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Local medical relief worker recounts experiences in disaster-torn Haiti
Brad Brewster (pictured second to right) assists in the care of a baby born by Cesarean section at the Gheskio Field Clinic near Port-au-Prince, Haiti. - photo by Photo courtesy of Brad Brewster
Brad Brewster is glad to be home. After spending two weeks in Haiti as part of an International Medical Surgical Response Team deployed by the U.S. Department of Health and Human Services, the Turlock man is thankful for the everyday conveniences that he had taken for granted before his eye-opening trip.
“I went to go get a glass of water and lifted the faucet — for two weeks that was unheard of. Life-saving stuff comes out of a faucet in my house and it’s clean,” Brewster said.
“This is amazing.”
Despite Brewster’s new-found appreciation for the little luxuries in life, he said he would not hesitate to return to the disaster-strewn island of Haiti. While the conditions were horrible — sanitary services and electricity were non-existent in the 100 degree weather — Brewster felt that he and the entire medical team really made a difference. During his time at the Gheskio Field Clinic in Port-au-Prince, the respiratory therapist took care of approximately 200 patients a day.
“The high points were the babies and being able to save so many children, as part of a team effort. But it was hard seeing so many children die,” Brewster said.
He described the all-ages medical/surgical clinic at Gheskio as a pediatric intensive care unit, because the vast majority of patients they saw were children.
“The adult Haitians were neglectful of themselves, they wanted their kids to be seen first,” Brewster said.
Brewster delivered many babies at Gheskio, as did the entire medical team. If a baby needed to be delivered by Cesarean section, he said the medical team’s care of the newborn did not end at birth. Because there was no newborn intensive care unit or any extra workers, the medical team had to literally carry around the infants in the clinic until the mothers recovered from the surgical procedure. Brewster said someone was always taking care of a baby while he was there.
The clinic treated patients who were suffering from a variety of injuries and ailments from infected wounds to pneumonia. One 12-year-old boy, who came to the clinic with a cough and eventually degenerated into full respiratory failure, has an American movie star to thank for his survival, according to Brewster.
During one of his 12-hour shifts at Gheskio, Brewster said that Sean Penn, who was in Haiti with his newly-formed non-profit the Jenkins-Penn Haitian Relief Organization, came by and asked if the clinic needed anything. Brewster said that after he did a double take and realized it was Penn asking, he replied that they were in desperate need of a pediatric ventilator and an X-ray machine. Twenty-four hours later, Penn returned to Gheskio with a state-of-the-art pediatric ventilator and digital X-ray machine. The medical team hooked the boy up to the ventilator and saw immediate positive results.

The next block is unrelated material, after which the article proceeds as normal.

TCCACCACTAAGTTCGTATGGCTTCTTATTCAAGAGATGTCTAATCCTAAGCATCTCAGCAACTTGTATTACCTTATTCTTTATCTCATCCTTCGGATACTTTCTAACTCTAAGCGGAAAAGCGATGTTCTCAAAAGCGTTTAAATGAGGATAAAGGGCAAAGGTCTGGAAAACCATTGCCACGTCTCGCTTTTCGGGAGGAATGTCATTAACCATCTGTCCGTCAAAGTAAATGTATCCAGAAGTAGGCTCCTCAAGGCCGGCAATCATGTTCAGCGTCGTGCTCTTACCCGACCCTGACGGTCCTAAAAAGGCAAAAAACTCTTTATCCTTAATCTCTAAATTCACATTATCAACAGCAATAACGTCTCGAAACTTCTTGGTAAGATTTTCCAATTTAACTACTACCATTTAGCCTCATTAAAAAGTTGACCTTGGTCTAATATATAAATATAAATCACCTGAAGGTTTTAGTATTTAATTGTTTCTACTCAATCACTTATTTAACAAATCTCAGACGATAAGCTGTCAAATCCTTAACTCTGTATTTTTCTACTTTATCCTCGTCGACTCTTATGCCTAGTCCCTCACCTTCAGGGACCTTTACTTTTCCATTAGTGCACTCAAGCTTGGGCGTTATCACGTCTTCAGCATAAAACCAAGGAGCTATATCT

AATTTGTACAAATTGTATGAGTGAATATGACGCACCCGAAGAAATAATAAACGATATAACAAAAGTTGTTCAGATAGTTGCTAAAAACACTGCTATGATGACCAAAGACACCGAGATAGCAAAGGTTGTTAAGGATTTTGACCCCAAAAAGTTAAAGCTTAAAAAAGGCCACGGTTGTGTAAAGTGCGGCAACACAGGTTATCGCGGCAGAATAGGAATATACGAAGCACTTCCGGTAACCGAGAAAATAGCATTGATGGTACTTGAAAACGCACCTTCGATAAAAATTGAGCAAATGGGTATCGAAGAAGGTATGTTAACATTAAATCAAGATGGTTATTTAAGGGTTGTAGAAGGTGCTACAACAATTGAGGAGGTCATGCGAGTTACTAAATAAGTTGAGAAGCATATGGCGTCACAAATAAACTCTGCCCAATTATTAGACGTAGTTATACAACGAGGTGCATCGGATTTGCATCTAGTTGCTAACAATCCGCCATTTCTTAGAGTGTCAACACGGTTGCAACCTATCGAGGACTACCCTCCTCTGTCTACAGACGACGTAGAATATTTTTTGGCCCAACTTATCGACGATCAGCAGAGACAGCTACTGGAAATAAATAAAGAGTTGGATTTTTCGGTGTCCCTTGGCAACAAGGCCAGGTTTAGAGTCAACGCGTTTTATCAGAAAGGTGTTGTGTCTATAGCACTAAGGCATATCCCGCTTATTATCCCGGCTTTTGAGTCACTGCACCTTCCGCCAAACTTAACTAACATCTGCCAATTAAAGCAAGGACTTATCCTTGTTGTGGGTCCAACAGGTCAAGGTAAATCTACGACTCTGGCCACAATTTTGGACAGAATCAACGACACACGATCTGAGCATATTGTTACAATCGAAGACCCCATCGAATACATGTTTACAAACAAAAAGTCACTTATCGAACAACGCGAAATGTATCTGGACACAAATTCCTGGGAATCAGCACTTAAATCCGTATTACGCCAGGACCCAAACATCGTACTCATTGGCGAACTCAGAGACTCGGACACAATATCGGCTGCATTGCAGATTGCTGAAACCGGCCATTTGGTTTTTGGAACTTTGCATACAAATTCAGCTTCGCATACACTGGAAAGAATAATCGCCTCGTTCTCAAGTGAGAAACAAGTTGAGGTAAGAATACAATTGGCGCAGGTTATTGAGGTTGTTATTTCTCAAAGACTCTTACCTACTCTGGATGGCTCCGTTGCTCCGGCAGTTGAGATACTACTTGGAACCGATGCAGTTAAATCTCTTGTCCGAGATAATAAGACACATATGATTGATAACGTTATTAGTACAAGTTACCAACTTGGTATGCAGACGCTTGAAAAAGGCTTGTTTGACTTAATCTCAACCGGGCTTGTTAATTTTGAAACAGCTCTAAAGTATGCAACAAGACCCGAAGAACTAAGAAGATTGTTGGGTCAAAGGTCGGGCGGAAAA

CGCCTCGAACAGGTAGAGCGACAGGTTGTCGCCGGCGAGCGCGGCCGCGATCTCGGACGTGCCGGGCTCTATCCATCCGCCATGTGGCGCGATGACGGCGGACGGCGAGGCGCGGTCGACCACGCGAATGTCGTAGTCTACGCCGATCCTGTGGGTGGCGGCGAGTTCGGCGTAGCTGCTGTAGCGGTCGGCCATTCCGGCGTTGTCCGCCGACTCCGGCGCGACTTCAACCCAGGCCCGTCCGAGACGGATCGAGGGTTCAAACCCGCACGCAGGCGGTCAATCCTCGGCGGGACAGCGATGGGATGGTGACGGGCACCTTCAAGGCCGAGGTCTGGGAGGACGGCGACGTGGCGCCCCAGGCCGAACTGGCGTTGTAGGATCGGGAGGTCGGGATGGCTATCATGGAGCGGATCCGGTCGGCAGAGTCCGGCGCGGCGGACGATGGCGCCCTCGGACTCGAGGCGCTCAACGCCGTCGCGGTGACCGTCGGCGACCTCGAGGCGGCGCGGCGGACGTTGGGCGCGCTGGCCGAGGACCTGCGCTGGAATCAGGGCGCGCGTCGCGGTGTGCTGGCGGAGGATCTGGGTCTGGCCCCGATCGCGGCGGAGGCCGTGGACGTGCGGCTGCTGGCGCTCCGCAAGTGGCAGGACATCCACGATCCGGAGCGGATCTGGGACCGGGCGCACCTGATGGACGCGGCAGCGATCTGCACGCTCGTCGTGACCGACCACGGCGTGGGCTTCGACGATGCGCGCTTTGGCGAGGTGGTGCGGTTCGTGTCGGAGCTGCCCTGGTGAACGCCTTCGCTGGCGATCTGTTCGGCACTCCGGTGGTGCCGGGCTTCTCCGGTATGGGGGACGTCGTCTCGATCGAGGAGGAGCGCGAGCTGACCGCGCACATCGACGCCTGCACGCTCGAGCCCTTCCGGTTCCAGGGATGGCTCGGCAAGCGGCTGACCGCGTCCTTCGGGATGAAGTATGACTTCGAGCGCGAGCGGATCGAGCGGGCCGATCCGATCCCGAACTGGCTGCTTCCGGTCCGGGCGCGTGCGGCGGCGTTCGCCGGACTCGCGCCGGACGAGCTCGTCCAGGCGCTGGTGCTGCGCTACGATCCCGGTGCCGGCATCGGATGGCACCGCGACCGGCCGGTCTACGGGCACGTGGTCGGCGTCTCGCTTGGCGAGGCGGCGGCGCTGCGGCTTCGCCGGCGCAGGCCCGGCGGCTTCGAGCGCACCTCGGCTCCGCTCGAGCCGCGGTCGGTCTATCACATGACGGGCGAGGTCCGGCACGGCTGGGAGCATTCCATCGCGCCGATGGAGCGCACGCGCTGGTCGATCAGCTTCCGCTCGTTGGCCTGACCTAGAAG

“Sean Penn saved his life,” Brewster said. “He would have died without that ventilator.”
Penn wasn’t the only celebrity to visit Gheskio while Brewster was there. Bill Clinton also came to the clinic. According to Brewster, the former president shook hands with all the relief workers and thanked them for being there. He also spent some time talking with patients.
While Brewster was impressed with Penn’s ability to get much-needed resources into the hands of medical professionals in a disaster zone and he appreciated Clinton’s recognition of their hard work, Brewster was most inspired by the Haitian people themselves.
“It was the picture of a war zone and devastation, but the people weren’t (devastated). They did not stop being resourceful to themselves. They were out there clearing rubble. They were out there having Sunday services,” Brewster said.
He was surprised by the Haitian peoples’ unending gratitude and generosity. Brewster said that if one Haitian was given a bottle of water, they would take a drink then pass it down to the next person. He said he never saw a patient hoard food or water.
“All you got was ‘Thank you,’ and they all seemed to know how to say thank you in English,” Brewster said.
It is believed that between 200,000 and 250,000 people are dead or missing due to the magnitude 7.0 earthquake that rocked the island nation of Haiti on Jan. 12 and the subsequent aftershocks. The number of people displaced in the Port-au-Prince area is estimated at 700,000, according to the U.S. Agency for International Development.
Health and Human Services medical teams have reported seeing more than 30,700 patients so far; they have performed 161 surgeries and delivered 40 babies. HHS currently has approximately 132 people deployed in Haiti to support relief efforts.
To contact Kristina Hacker, e-mail or call 634-9141 ext. 2004.